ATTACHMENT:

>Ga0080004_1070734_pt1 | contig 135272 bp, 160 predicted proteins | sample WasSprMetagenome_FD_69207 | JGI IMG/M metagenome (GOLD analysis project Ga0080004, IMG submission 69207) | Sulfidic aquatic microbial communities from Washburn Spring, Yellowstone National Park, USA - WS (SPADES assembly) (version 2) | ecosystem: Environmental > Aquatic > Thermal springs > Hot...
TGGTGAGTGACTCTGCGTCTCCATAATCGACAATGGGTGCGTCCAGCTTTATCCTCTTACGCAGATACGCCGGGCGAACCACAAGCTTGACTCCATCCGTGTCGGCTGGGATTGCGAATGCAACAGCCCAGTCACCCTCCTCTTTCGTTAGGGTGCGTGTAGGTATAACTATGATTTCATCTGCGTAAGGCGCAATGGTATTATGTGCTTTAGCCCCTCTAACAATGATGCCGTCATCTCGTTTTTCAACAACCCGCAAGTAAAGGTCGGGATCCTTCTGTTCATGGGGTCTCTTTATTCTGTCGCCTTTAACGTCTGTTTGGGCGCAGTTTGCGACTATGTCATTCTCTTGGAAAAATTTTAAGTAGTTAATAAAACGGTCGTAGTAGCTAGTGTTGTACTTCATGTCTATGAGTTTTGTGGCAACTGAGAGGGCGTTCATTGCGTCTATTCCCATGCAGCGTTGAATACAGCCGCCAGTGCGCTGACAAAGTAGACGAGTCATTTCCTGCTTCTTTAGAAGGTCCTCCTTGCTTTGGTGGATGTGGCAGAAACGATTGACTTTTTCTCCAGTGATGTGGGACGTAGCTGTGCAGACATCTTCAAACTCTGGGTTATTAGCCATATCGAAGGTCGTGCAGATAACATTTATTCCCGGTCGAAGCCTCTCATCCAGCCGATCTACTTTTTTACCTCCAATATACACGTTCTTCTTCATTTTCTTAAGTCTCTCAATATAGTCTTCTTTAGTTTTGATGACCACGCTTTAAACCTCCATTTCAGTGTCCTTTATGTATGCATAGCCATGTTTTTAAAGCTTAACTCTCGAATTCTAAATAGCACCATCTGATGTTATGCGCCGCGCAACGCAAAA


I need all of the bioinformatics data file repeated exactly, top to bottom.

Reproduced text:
>Ga0080004_1070734_pt1 | contig 135272 bp, 160 predicted proteins | sample WasSprMetagenome_FD_69207 | JGI IMG/M metagenome (GOLD analysis project Ga0080004, IMG submission 69207) | Sulfidic aquatic microbial communities from Washburn Spring, Yellowstone National Park, USA - WS (SPADES assembly) (version 2) | ecosystem: Environmental > Aquatic > Thermal springs > Hot...
TGGTGAGTGACTCTGCGTCTCCATAATCGACAATGGGTGCGTCCAGCTTTATCCTCTTACGCAGATACGCCGGGCGAACCACAAGCTTGACTCCATCCGTGTCGGCTGGGATTGCGAATGCAACAGCCCAGTCACCCTCCTCTTTCGTTAGGGTGCGTGTAGGTATAACTATGATTTCATCTGCGTAAGGCGCAATGGTATTATGTGCTTTAGCCCCTCTAACAATGATGCCGTCATCTCGTTTTTCAACAACCCGCAAGTAAAGGTCGGGATCCTTCTGTTCATGGGGTCTCTTTATTCTGTCGCCTTTAACGTCTGTTTGGGCGCAGTTTGCGACTATGTCATTCTCTTGGAAAAATTTTAAGTAGTTAATAAAACGGTCGTAGTAGCTAGTGTTGTACTTCATGTCTATGAGTTTTGTGGCAACTGAGAGGGCGTTCATTGCGTCTATTCCCATGCAGCGTTGAATACAGCCGCCAGTGCGCTGACAAAGTAGACGAGTCATTTCCTGCTTCTTTAGAAGGTCCTCCTTGCTTTGGTGGATGTGGCAGAAACGATTGACTTTTTCTCCAGTGATGTGGGACGTAGCTGTGCAGACATCTTCAAACTCTGGGTTATTAGCCATATCGAAGGTCGTGCAGATAACATTTATTCCCGGTCGAAGCCTCTCATCCAGCCGATCTACTTTTTTACCTCCAATATACACGTTCTTCTTCATTTTCTTAAGTCTCTCAATATAGTCTTCTTTAGTTTTGATGACCACGCTTTAAACCTCCATTTCAGTGTCCTTTATGTATGCATAGCCATGTTTTTAAAGCTTAACTCTCGAATTCTAAATAGCACCATCTGATGTTATGCGCCGCGCAACGCAAAA